This is a piece from University Legal Services’ Jail and Prison Advocacy Project recent newsletter. It was authored by Cami Bianchi, one of their summer interns and is published here with permission.
Parole Reform Setback
For years now, DC residents and reentry organizations have worked to gain local control over parole, which is currently in the hands of a federal agency – the US Parole Commission (USPC). Under this system, two commissioners with no ties to the District are in charge of making crucial decisions on the lives of DC residents, often without attending residents’ parole hearings. The bulk of these decisions involves individuals who have been re-incarcerated for violating the terms of their parole or community supervision by, for example, missing virtual meetings with their probation officer. This practice especially impacts incarcerated individuals diagnosed with a mental health condition, as they are twice as likely to have their parole revoked than people who are not diagnosed, even though they are no more likely to commit new crimes.
In response to community pressure to lower the jail census during the pandemic, the USPC has worked to limit the re-incarceration of people who are accused of committing technical offenses, but that is not enough. JPAP’s director, Tammy Seltzer, and other advocates share a core value that no one should be re-incarcerated for a technical violation. Instead, supervision officers should figure out why the violation was committed and work to address the underlying problem.
Advocates have also shed light on the nonsensical nature of the USPC’s decisions, which have a reputation for being especially harsh and in disagreement with DC’s increasingly progressive stance on criminal justice. For example, the USPC denied Angelo Daniels parole in 2020 with a five-year set-off that prevents him from appearing in front of the USPC again until 2025. The two co-defendants in Daniels’ case, including the principal defendant – JPAP’s Re-entry Advocate Robert Davis – have already been released from prison as Daniels reaches nearly three decades of incarceration.
All parties involved in the issue of parole reform, including justice-involved DC residents, the DC government, lawyers and advocates, and the USPC, have critiqued the current system. Getting in the way of change, however, is DC’s government itself. As they prepare to institute a local parole system, the District’s government officials have continuously postponed the project and extended federal control over parole. In 2020, when the USPC’s control over parole was first set to expire, Mayor Muriel Bowser asked Congress to extend this deadline and announced that the local system would be ready by the end of 2022. In March of this year, however, Deputy Mayor Chris Geldart again asked Congress to extend this deadline for yet another year. This is especially worrisome because Democrats risk losing control of Congress in November, which could possibly prevent DC from gaining local control of parole in the coming year.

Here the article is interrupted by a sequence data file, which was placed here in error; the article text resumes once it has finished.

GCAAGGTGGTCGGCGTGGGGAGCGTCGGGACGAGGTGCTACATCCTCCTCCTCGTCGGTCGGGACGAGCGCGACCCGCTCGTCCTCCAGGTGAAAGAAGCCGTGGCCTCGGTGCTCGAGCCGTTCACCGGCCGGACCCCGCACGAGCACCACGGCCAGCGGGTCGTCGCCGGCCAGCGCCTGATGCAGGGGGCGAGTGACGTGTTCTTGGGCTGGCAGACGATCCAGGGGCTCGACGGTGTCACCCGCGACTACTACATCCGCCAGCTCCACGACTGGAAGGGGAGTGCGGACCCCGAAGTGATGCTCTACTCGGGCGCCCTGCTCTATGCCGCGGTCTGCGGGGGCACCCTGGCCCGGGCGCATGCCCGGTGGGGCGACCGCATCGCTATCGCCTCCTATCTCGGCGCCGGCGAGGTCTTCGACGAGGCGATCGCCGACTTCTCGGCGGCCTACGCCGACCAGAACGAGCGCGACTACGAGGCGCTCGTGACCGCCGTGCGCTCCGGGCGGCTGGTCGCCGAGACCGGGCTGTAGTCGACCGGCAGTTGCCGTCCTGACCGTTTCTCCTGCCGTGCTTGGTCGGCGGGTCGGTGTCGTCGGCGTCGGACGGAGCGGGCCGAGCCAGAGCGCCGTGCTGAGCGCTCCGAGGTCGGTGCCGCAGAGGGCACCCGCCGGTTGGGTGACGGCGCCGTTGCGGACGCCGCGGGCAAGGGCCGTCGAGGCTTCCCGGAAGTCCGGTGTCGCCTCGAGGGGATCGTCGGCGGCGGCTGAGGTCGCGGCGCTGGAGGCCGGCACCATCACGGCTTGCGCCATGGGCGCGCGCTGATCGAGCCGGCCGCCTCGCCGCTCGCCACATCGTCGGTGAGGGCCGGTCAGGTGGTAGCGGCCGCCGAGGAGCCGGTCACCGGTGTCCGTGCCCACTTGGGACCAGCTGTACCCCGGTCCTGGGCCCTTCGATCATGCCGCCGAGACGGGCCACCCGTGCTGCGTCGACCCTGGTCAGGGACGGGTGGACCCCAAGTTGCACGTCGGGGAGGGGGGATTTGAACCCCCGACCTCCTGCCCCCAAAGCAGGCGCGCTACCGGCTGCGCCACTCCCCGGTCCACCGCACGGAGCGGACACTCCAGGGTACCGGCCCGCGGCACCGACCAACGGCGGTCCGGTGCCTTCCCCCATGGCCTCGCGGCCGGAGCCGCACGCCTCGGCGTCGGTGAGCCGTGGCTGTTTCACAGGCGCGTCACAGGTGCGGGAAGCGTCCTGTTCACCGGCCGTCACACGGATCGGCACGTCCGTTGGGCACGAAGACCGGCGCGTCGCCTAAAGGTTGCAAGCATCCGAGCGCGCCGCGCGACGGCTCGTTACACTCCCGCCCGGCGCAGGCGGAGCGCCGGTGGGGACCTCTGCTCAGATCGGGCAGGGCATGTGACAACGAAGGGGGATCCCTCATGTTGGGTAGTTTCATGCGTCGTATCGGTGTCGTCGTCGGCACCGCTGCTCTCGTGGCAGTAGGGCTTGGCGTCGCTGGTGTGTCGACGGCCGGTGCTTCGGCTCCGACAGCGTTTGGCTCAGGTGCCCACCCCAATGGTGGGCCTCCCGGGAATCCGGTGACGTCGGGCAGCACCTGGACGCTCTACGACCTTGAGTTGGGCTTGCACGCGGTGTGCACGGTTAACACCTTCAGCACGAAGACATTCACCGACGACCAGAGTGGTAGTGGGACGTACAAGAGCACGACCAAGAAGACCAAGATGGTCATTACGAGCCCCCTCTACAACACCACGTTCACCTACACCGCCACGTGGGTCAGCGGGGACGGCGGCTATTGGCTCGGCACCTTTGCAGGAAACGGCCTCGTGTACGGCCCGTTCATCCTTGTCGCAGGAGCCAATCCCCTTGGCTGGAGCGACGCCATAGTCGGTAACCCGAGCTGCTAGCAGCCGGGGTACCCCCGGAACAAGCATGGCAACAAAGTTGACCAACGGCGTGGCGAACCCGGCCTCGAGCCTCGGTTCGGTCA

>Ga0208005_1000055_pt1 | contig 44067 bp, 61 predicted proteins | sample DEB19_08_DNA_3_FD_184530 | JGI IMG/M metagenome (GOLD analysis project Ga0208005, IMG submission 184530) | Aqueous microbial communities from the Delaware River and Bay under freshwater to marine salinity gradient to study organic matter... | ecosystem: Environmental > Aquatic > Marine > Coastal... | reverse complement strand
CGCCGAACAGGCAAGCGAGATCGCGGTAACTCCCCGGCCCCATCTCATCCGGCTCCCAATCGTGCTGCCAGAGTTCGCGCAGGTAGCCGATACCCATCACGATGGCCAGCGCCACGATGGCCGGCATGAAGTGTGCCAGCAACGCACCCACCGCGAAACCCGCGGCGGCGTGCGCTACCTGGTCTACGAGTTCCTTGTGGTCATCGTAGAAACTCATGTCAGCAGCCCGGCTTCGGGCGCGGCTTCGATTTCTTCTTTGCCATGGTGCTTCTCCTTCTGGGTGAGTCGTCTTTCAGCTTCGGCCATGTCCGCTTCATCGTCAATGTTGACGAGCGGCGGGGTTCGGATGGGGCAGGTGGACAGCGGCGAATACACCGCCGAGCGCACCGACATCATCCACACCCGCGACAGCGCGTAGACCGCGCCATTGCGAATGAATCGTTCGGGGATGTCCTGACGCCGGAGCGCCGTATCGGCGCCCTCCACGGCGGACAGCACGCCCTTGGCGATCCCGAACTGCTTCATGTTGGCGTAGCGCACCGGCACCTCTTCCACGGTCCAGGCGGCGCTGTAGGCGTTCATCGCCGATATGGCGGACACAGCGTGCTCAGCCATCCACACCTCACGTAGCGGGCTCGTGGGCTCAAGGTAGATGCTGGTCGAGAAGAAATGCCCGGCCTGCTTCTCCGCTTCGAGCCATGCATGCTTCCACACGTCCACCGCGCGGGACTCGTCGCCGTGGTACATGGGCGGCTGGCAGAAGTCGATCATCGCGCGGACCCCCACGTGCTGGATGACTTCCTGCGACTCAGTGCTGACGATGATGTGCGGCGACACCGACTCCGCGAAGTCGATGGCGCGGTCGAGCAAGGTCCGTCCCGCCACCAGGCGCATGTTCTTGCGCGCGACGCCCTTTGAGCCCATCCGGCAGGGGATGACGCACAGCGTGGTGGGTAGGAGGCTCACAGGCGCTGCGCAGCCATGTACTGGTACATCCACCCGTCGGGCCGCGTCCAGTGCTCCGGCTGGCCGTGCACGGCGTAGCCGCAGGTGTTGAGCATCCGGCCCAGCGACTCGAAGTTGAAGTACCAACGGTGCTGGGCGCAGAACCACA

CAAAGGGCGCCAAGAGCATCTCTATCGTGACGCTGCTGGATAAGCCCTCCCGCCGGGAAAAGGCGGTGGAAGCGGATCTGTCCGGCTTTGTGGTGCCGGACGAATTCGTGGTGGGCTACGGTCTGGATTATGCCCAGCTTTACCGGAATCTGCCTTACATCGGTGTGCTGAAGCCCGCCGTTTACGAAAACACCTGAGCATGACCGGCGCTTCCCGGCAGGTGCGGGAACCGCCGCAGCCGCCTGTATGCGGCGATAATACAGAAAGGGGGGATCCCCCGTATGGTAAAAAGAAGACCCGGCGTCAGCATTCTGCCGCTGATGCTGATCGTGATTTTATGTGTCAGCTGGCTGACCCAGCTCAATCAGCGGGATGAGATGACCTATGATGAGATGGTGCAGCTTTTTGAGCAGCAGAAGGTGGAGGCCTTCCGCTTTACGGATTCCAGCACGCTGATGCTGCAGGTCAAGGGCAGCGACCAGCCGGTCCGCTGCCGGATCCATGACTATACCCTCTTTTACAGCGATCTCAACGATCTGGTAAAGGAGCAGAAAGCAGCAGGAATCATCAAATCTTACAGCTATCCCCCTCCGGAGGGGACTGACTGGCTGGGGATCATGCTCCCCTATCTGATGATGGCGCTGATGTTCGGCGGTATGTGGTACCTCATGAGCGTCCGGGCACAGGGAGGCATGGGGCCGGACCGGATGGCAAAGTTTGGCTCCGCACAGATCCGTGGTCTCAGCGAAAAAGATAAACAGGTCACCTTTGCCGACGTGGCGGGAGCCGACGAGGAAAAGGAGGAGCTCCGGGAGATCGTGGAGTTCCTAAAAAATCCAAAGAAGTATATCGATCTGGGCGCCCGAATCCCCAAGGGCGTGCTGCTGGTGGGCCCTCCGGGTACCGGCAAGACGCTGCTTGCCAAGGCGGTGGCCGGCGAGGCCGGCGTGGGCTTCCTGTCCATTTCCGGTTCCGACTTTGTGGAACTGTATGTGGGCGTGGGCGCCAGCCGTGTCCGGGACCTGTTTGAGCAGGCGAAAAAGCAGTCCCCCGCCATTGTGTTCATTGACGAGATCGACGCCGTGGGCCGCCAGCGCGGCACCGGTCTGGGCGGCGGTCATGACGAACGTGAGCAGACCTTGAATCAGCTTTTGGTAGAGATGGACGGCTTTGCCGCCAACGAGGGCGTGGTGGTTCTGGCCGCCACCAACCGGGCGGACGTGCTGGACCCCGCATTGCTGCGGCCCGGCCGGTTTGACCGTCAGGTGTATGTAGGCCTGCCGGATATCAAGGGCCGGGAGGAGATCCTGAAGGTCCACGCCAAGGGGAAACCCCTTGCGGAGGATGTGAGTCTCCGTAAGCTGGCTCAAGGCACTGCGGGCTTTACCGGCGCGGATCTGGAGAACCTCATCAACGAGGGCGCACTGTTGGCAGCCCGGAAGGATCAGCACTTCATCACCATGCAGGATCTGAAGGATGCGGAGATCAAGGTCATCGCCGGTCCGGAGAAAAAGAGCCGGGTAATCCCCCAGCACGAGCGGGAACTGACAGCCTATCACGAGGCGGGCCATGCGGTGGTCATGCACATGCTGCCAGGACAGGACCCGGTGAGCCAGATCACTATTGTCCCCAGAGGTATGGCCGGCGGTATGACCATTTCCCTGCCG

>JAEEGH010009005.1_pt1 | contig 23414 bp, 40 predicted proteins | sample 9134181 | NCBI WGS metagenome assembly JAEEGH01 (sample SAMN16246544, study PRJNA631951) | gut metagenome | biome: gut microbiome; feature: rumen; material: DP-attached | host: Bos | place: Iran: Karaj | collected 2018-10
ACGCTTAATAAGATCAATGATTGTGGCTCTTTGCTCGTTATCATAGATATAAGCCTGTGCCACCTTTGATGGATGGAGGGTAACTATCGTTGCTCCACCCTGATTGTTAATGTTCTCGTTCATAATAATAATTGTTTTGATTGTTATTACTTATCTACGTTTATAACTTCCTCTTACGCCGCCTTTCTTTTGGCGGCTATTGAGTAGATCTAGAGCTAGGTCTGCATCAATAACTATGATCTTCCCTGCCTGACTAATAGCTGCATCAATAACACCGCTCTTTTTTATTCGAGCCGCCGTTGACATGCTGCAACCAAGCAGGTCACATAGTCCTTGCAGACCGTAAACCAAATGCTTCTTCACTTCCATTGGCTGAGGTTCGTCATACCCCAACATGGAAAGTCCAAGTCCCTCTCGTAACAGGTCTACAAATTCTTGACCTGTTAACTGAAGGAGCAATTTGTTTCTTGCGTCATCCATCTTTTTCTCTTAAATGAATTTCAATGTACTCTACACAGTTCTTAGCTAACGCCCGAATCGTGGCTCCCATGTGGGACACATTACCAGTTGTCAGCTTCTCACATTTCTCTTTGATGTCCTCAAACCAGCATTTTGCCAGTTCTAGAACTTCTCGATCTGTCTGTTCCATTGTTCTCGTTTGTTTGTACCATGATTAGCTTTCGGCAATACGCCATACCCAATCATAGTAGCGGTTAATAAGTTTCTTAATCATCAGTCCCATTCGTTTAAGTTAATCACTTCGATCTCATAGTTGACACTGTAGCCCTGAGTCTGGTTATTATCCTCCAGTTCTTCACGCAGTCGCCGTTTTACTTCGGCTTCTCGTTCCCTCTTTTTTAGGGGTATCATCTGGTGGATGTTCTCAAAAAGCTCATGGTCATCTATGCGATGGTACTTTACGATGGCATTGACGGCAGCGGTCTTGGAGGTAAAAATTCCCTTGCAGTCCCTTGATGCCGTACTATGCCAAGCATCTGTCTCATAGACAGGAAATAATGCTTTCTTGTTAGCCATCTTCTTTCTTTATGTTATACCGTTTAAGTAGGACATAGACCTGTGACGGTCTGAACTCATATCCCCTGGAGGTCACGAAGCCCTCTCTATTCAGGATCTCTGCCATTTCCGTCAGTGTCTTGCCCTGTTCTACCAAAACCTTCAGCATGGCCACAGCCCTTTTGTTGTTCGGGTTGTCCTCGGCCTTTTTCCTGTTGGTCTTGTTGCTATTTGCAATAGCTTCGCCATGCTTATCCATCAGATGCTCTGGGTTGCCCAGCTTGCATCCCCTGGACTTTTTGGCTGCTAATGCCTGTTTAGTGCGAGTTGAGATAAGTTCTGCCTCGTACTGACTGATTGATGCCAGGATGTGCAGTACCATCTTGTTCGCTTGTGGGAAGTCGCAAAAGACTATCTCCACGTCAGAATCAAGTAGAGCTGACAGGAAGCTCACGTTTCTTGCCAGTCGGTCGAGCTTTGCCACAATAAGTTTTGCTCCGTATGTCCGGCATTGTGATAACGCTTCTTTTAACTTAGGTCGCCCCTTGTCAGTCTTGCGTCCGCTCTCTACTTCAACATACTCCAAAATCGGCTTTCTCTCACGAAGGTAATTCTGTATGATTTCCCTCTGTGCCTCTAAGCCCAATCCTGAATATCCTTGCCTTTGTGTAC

Geldart also entered a $900,000 contract with the Center for Naval Analyses (CNA) to work on this project, cutting ties with Olinda Moyd and Michelle Bonner – two experienced attorneys who have worked on parole reform for years and had made significant progress on the reform effort. Tammy and Robert were part of the local advisory group Moyd and Bonner put together to ensure community input. Geldart’s decision came to the frustration of many, who critiqued the CNA as a national agency with no ties to DC and emphasized Moyd and Bonner’s experience in parole reform.
Moyd and Bonner are part of a group of advocates who have been working on parole reform for half a decade now. Along with JPAP’s director, Tammy, Moyd formed a coalition to move DC officials towards pursuing local control over parole in 2017. With the help of other advocates, including returning citizens, Tammy and Moyd organized town halls with DC residents to hear the community’s thoughts on this issue, briefed the DC council on local control of parole, and even met with the former deputy mayor to discuss the issue. As Tammy put it, “The administration has had a long time to think about this and work on this issue.” JPAP, led by Tammy and Robert’s commitment to this issue, will continue to push for parole reform and hold DC’s government accountable for instituting a local parole system for DC’s incarcerated and formerly incarcerated residents.